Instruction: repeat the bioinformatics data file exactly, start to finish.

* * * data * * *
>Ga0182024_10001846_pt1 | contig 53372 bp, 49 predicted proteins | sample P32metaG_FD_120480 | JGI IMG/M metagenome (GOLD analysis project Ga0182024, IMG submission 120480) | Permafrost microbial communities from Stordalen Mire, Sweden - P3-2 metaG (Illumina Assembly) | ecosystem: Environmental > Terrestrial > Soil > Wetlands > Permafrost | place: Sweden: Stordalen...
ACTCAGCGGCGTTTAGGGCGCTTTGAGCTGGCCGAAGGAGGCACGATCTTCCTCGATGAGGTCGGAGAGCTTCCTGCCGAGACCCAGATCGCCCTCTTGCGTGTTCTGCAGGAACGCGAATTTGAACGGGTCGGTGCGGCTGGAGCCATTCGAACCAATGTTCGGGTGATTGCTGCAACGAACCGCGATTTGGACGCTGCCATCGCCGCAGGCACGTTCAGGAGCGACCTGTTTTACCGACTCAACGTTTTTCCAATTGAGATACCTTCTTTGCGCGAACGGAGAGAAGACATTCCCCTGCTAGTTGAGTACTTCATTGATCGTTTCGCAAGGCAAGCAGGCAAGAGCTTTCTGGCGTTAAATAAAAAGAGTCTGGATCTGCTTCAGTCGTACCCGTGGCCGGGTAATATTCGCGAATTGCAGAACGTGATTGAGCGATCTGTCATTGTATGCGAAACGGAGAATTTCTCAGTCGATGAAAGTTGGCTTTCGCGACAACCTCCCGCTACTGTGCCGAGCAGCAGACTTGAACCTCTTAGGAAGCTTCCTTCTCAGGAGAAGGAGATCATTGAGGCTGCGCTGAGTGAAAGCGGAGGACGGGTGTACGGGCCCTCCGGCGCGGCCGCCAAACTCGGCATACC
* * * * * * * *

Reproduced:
>Ga0182024_10001846_pt1 | contig 53372 bp, 49 predicted proteins | sample P32metaG_FD_120480 | JGI IMG/M metagenome (GOLD analysis project Ga0182024, IMG submission 120480) | Permafrost microbial communities from Stordalen Mire, Sweden - P3-2 metaG (Illumina Assembly) | ecosystem: Environmental > Terrestrial > Soil > Wetlands > Permafrost | place: Sweden: Stordalen...
ACTCAGCGGCGTTTAGGGCGCTTTGAGCTGGCCGAAGGAGGCACGATCTTCCTCGATGAGGTCGGAGAGCTTCCTGCCGAGACCCAGATCGCCCTCTTGCGTGTTCTGCAGGAACGCGAATTTGAACGGGTCGGTGCGGCTGGAGCCATTCGAACCAATGTTCGGGTGATTGCTGCAACGAACCGCGATTTGGACGCTGCCATCGCCGCAGGCACGTTCAGGAGCGACCTGTTTTACCGACTCAACGTTTTTCCAATTGAGATACCTTCTTTGCGCGAACGGAGAGAAGACATTCCCCTGCTAGTTGAGTACTTCATTGATCGTTTCGCAAGGCAAGCAGGCAAGAGCTTTCTGGCGTTAAATAAAAAGAGTCTGGATCTGCTTCAGTCGTACCCGTGGCCGGGTAATATTCGCGAATTGCAGAACGTGATTGAGCGATCTGTCATTGTATGCGAAACGGAGAATTTCTCAGTCGATGAAAGTTGGCTTTCGCGACAACCTCCCGCTACTGTGCCGAGCAGCAGACTTGAACCTCTTAGGAAGCTTCCTTCTCAGGAGAAGGAGATCATTGAGGCTGCGCTGAGTGAAAGCGGAGGACGGGTGTACGGGCCCTCCGGCGCGGCCGCCAAACTCGGCATACC